By Shams Irfan
Whenever we used to go out for tea or snacks, my friend would say, “I don’t want to help foreign economy.” It was his favourite line. He would use it quite often and with generosity. His solution to all our miseries was to get rid of the ‘outsiders’. And by outsiders, he meant every single person who is not a domicile of Kashmir. “We must build our economy ourselves,” he would say, enthusiastically.
Because of my friend’s selectivity, we often would end up without having tea at all. Then one day, after roaming around Srinagar city for hours, we came across an all Kashmiri tea stall. That day onwards, this tea-stall, which was near our workplace, became our den.
While sipping tea, we would often discuss about self reliance, cultural aggression and consequences of being dependence on ‘outsiders’. My friend, a strong advocate of self sustenance, would often say, the biggest slavery is to become dependent on outsiders for your daily needs. We don’t want to end up like Arab Sheikhs who are totally dependent on Asian workforce for their survival and sustenance. Wealth is but an illusion. It never stays at one place. But human resource does.
Kashmir with around 0.6 million registered unemployed youth has half a million outside work force doing almost all kinds of odd jobs.
The influx of outsiders looking for livelihood in Kashmir started somewhere in mid 90s when militancy was at its peak.
The presence of these invisible souls, who stayed largely focused on earning money without creating much fuss initially raised a few eyebrows as people would doubt their presence in conflict ridden Kashmir despite having better options available elsewhere.
They could have gone to any place in India. Unlike in Kashmir, they don’t have to bother about safety, job guarantee, or to bear extreme climatic conditions etc.
Kashmir being culturally, climatically and geographically different from India seems an odd choice for these workers altogether. What made them choose Kashmir over other places baffled locals for a few years until they took their presence for granted.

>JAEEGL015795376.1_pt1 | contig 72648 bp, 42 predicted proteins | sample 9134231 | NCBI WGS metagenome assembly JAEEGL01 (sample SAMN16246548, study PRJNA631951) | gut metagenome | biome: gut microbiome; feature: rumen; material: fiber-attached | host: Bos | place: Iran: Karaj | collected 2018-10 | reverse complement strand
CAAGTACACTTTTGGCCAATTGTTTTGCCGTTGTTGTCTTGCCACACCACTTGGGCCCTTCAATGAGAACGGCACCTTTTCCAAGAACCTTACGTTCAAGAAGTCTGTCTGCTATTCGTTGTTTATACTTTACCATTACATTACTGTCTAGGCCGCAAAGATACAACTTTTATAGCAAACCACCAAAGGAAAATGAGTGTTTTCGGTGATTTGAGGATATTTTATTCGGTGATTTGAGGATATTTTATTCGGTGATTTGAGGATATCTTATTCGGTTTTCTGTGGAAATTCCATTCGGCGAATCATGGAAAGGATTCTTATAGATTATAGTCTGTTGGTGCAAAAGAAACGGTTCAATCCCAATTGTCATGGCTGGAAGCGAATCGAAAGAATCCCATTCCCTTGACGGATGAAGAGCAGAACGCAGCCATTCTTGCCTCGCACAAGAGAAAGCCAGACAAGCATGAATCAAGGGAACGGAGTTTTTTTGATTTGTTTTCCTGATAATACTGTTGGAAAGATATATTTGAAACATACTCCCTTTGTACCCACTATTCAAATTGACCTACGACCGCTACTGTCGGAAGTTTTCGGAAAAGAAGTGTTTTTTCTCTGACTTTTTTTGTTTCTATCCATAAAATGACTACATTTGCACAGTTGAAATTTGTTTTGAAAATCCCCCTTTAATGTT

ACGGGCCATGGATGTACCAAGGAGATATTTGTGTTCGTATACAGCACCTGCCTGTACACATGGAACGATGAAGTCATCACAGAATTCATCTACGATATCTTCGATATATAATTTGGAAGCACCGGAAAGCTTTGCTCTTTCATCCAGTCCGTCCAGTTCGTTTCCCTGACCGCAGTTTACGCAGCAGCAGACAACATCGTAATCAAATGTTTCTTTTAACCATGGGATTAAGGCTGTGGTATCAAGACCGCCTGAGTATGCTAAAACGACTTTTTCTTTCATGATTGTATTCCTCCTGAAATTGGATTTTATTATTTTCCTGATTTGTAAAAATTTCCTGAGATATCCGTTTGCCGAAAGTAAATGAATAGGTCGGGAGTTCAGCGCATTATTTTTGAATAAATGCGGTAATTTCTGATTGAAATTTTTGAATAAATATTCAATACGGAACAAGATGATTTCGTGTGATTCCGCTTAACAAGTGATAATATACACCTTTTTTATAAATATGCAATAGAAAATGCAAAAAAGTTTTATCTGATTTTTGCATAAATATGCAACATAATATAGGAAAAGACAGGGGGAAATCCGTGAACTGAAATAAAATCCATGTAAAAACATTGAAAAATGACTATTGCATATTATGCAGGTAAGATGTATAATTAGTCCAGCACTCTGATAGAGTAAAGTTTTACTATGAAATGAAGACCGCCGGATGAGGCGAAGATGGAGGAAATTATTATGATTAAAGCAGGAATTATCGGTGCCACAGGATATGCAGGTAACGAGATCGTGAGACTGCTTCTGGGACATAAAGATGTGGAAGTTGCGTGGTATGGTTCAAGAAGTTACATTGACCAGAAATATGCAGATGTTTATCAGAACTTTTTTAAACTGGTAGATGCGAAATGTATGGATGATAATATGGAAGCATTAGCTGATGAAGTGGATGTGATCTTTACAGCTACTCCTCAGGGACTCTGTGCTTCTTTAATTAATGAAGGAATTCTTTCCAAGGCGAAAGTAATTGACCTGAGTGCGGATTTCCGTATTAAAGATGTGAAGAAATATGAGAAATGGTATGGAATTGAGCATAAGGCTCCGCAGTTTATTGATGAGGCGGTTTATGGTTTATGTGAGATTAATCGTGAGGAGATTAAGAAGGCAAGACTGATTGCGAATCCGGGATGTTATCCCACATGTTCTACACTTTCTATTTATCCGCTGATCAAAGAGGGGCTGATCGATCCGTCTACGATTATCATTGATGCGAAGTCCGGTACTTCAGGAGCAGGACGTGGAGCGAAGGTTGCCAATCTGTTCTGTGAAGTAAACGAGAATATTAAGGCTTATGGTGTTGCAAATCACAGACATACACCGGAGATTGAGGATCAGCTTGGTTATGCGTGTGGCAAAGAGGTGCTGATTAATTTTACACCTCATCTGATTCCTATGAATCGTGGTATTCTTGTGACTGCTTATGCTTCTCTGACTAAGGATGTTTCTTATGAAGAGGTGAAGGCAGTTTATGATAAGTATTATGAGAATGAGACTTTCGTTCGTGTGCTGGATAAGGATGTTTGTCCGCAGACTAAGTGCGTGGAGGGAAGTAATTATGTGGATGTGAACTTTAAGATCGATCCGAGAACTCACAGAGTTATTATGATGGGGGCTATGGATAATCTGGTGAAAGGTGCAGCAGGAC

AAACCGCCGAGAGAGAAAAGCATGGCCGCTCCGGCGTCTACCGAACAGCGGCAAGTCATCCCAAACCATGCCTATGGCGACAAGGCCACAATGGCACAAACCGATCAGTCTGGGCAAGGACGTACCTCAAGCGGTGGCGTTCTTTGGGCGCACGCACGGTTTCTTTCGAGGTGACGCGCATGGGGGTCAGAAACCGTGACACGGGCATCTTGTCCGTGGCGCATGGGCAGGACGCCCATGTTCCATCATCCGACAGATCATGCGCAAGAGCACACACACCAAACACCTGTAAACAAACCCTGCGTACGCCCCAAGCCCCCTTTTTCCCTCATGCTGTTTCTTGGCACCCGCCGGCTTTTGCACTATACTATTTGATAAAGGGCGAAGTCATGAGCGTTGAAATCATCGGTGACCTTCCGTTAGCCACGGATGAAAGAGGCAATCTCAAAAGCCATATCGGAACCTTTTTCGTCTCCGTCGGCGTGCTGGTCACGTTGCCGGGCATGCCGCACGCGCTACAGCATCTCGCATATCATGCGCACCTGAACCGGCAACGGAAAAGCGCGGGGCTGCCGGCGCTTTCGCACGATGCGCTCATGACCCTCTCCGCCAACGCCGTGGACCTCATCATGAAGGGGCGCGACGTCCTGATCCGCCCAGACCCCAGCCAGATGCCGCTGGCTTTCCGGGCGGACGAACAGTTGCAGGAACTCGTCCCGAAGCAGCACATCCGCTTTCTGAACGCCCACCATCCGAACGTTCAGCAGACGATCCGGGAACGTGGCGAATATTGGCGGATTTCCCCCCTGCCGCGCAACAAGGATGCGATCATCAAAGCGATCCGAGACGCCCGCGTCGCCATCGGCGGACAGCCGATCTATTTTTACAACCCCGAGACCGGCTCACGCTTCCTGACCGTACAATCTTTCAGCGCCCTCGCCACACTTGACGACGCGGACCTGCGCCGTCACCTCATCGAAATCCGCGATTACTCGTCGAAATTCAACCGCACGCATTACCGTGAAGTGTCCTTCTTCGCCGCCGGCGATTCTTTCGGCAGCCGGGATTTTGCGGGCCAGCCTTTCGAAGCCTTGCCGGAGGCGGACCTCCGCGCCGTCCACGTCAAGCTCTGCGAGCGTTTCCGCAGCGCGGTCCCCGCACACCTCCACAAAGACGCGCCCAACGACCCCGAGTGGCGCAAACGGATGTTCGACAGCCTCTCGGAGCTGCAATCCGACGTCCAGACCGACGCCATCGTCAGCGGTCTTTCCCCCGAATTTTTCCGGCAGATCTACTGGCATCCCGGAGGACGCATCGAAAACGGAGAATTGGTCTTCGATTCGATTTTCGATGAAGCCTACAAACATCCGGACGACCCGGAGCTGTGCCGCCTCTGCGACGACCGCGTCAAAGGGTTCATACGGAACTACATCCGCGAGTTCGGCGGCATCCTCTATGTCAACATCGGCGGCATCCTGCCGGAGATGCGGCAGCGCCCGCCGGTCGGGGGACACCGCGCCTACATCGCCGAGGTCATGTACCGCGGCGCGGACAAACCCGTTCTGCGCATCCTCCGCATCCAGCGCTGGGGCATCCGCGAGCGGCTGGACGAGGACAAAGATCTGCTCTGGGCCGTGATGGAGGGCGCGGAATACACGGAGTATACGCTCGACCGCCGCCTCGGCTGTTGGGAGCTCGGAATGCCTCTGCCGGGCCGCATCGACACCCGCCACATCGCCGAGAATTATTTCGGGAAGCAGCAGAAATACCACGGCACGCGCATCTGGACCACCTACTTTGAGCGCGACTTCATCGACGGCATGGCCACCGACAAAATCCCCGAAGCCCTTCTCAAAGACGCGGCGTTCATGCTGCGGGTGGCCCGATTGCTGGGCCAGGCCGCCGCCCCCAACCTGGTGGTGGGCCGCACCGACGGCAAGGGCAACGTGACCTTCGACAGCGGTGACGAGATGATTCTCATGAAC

But with time nobody actually bothered about their origin, intent or purpose in Kashmir. They became brown Sahibs of Kashmir.
By the turn of century, the presence of one or two such sahibs in any local wedding became tolerable and common. Earlier the sight of an outsider in any local mosque would raise eyebrows and draw unwanted attention. But since these brown Sahibs took over the reins of almost all small businesses in Kashmir, their presence at crowded market places, in Eidgahs during yearly Eid congregations, in our houses as paying guests or tenants, in public transport, in restaurants became way of life.
And as time passed by, one after another small profession got struck off from the list of professions which Kashmiris have done proudly since ages. Nobody wanted to work in fields anymore. A barber’s son dreamed of becoming a millionaire overnight. Cobblers vanished altogether. Painters, carpenters, masons, followed one after another. Even locals beggars could not survive the competition. While outsiders inched their way into our society and made Kashmiris dependent on their services, locals watched in silence. In most of the cases locals even helped these outsiders establish their businesses, by leasing their shops, by helping them get around corrupt officials, by helping them buy fake state subject certificates, and above all by making them feel welcome.
For first few years these outsiders stayed focused on making gentlemen out of ordinary Kashmiris. Almost simultaneously, every nook and corner of Kashmir had one fancy hair dressing shop. And all of them belonged to the same place. Kahan ke ho bhaiya? Najiabad, Bijnore.
Soon traditional barbers, who had served as doctors, paramedics, chemists, makeup artists for local grooms became endangered species in their own land. Reason? They could not survive the stiff competition. Perhaps, they lacked the imagination to transform a person into a screen icon, in a flash!
In no time, almost every single wall of defence was breached by these outsiders. And there was no resistance. Locals were least bothered about losing their jobs. They in turn sold their ancestral properties (read land) and bought passenger vehicles. Driving is the only thing that Kashmiris love to do as a profession. With corrupt system at their service, soon there were more passenger vehicles than passengers. It was a kind of ‘revolution’. Every remote area in Kashmir got connected to main city Srinagar. Travelling from one place to another was not an issue, roads were.
The new breed of drivers are all reincarnations of now extinct Kashmiri carpenters, painters, mechanics, labourers, masons, tailors, bakers, road side stall owners, cooks, cobblers or even farmers. These drivers became as common as outsiders in Kashmir.
My friends, would often ask, how these outsiders managed to survive through hell that Kashmiris witnessed since 90s. Maybe, life is really all about survival of the fittest.
I remember what my friend said during one such long discussion, “Life is like a video game. Those who get adapted to changes move to next level. And those who fail: Game Ends!”